Is an HSA right for you and your employees? The good news with an HSA plan is that they usually have a lower premium. All costs are borne by the insured up to the plan deductible before the insurance company starts covering your claims. Another plus is that with an HSA your costs up to the deductible are tax free. As the employer you can contribute to the HSA for the employee or not contribute. (Pros & Cons of HSA, s could take up a whole article themselves, they are right for one employer and wrong for the next employer). You could offer an FSA as a tax free benefit for the employees.
Another question that every employer has is, how much do I contribute for my employees, and or their dependents? I have been assisting employers with employee benefits for 30 years. Every employer comes up with a different contribution method for their employees. How much do you want to contribute to the total premium, keeping in mind the ACA rule on employees’ contribution cannot exceed 9.5% of their annual earnings? Also, to attract and retain quality employees you need to be competitive in the marketplace by offering affordable healthcare benefits.
My first suggestion to my clients is to consider your budget? Based on that I will bring plans to the table that are the best fit for each individual company. From there we can determine the proper employer contribution level for said company. We can then review the plans to get closer to what is right for that company and its employees. Next step, I suggest that the department in charge of benefits hold an employee meeting and present the options to all full time employees. If an employee meeting is not possible there are many ways to communicate the benefits to your employees.
For those of you concerned with how the Patient and Protection Affordable Care Act (PPACA) effects your company, please continue reading.
I find the most important aspect of compliance is to find out if you have over 50 employees. There are a number of ways to do this. You or your payroll provider can run reports on your full time employees, seasonal employees, part time employees to get averages. How many full time equivalents (FTE’s) does your company have? Employers with 50+ employees must look back at the previous year in increments of 3, 6, 9 or 12 months to determine if you have more than 50 FTE’s, and then must offer health insurance to them. You can waive the first 30 without facing a penalty ($3,000 per person) should you choose not to offer health insurance.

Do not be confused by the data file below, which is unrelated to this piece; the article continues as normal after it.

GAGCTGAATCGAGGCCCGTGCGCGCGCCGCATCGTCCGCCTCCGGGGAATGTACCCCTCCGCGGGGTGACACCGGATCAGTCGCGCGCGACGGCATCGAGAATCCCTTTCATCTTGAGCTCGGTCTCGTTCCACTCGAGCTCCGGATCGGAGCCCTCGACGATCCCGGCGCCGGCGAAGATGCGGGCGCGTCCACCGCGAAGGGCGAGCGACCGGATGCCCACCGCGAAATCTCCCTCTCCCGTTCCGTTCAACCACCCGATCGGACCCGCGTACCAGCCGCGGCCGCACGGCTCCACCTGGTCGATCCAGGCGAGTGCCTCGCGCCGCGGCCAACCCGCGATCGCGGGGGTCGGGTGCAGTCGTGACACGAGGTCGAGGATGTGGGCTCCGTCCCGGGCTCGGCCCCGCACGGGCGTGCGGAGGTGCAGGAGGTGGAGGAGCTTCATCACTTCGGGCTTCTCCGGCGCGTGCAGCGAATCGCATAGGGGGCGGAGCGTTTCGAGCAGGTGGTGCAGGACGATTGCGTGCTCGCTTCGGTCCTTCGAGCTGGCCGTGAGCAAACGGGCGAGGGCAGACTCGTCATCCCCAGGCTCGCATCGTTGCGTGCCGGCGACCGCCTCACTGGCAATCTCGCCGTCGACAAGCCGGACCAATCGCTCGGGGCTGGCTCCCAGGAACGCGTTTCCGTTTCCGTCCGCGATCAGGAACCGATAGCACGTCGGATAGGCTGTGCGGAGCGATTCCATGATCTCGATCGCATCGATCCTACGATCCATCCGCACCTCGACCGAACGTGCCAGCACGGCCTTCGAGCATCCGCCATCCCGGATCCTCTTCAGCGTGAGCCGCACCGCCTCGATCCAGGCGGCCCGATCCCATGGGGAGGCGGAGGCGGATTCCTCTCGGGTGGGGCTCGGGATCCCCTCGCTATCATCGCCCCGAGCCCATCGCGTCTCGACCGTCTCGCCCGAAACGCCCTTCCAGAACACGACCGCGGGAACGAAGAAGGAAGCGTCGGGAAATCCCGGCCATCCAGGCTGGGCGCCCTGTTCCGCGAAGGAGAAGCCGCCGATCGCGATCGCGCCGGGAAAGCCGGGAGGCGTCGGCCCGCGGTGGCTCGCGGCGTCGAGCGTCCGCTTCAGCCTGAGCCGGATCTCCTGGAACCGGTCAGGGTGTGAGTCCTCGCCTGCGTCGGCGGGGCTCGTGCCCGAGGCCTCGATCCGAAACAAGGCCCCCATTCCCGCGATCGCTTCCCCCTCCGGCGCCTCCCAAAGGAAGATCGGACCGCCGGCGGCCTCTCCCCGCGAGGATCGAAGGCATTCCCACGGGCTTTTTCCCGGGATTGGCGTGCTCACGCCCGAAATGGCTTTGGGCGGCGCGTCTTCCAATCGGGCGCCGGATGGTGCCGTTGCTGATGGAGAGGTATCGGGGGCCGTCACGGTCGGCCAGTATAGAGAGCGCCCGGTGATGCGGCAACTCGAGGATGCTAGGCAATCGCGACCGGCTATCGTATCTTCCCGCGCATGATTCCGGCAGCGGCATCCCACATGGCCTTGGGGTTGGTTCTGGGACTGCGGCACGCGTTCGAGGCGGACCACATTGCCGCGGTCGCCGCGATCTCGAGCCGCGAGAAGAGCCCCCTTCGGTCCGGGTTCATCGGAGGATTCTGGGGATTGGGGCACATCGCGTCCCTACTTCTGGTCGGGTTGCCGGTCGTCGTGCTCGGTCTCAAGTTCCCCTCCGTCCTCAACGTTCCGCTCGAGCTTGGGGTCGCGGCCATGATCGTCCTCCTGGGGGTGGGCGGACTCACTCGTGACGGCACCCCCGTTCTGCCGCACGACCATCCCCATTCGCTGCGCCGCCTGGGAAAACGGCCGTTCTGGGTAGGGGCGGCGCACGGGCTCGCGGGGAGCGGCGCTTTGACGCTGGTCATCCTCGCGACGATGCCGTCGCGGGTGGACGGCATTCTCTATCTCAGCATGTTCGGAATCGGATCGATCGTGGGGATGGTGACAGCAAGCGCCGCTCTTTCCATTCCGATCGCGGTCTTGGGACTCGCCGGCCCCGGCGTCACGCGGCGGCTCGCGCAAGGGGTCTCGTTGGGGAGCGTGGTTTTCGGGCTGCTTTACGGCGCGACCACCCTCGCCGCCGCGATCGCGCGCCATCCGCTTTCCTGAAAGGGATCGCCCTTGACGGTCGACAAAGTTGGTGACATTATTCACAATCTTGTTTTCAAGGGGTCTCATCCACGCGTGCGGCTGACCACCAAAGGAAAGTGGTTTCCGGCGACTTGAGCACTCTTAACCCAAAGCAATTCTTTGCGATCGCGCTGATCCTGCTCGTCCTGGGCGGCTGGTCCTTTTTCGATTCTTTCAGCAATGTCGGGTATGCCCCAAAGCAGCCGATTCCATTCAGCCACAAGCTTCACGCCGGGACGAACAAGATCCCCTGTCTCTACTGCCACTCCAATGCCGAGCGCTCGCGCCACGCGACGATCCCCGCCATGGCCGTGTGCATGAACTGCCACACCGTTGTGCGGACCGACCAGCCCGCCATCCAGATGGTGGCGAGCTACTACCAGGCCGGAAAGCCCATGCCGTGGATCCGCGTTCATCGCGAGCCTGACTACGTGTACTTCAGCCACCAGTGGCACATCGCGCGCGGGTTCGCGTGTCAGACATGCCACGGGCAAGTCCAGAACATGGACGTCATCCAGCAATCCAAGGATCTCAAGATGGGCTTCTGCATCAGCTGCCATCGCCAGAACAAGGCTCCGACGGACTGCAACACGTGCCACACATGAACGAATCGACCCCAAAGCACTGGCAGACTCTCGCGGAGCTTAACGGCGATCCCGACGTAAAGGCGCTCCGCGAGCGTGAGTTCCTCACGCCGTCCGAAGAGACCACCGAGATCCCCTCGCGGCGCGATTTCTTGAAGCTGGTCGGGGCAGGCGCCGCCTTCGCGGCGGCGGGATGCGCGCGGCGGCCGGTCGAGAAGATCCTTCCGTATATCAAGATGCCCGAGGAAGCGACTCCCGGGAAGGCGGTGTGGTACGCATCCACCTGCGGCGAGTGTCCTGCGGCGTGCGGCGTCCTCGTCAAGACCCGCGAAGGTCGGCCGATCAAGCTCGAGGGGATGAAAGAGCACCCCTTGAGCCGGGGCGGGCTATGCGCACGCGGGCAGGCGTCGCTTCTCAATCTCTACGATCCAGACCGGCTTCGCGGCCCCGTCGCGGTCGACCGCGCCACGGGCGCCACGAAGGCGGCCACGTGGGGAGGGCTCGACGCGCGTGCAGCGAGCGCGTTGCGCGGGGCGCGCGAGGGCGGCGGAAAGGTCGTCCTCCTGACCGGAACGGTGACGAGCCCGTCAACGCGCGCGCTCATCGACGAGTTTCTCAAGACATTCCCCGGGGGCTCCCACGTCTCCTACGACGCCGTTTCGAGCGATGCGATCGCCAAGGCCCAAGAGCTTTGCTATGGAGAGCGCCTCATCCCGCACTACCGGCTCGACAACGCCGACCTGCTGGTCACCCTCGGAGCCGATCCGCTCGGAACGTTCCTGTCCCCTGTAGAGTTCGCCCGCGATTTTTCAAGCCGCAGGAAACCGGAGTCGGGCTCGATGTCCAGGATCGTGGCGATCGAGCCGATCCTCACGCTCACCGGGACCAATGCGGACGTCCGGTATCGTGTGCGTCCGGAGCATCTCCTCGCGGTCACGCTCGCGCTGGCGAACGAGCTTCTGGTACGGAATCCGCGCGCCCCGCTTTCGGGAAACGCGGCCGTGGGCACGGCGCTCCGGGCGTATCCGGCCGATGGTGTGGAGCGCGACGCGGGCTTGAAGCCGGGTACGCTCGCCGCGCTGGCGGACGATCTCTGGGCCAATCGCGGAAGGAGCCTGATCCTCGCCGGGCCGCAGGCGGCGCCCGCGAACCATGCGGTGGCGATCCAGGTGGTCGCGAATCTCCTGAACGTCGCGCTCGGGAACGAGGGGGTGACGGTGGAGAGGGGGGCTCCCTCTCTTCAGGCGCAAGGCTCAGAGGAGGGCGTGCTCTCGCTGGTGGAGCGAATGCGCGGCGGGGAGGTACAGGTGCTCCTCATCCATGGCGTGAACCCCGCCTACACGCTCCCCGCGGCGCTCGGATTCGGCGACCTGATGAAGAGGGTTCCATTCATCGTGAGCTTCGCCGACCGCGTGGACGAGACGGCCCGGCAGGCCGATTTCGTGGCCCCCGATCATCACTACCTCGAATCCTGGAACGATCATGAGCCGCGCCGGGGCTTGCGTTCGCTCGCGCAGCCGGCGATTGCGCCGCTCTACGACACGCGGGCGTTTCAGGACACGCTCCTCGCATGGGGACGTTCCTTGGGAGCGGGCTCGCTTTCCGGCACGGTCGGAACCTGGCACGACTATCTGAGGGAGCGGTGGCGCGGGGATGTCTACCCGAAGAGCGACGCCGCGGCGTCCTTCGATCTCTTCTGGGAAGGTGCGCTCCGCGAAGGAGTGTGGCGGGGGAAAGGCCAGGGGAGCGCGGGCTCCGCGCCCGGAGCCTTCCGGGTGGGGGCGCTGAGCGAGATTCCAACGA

Do you realize that starting January 1, 2015 you have to report in 2016 the amount that you the employer contributed for each of your employees for their employer sponsored health insurance? New tax forms require the employer to submit to the IRS the total annual premiums.
Please do not make the mistake of encouraging any employee to obtain individual coverage and then compensate them for it. The penalty per employee is $100.00 a day to a maximum of $ 36, 500 per employee although, employers should be sure to obtain a waiver of coverage signed by employees who choose not to enroll in the employer’s contributory healthcare plan(s).
These questions and more can be answered by contacting me, Alan Schulman at the phone or email below. This is a tricky maze and Insurance Benefits and Advisors is here to help.
• President, Maryland Association of Health Underwriters (MAHU)
• Maryland Joint Legislative Committee Board Member
• Maryland Connector/Exchange SHOP Advisory Committee Member
• Certified Producer For The MD. & DC Health Exchanges
• Greater Washington Association of Health Underwriters ( GWAHU) Past President
• National Association of Health Underwriters (NAHU) Health Underwriters Political Action Committee (HUPAC) National Board of Trustees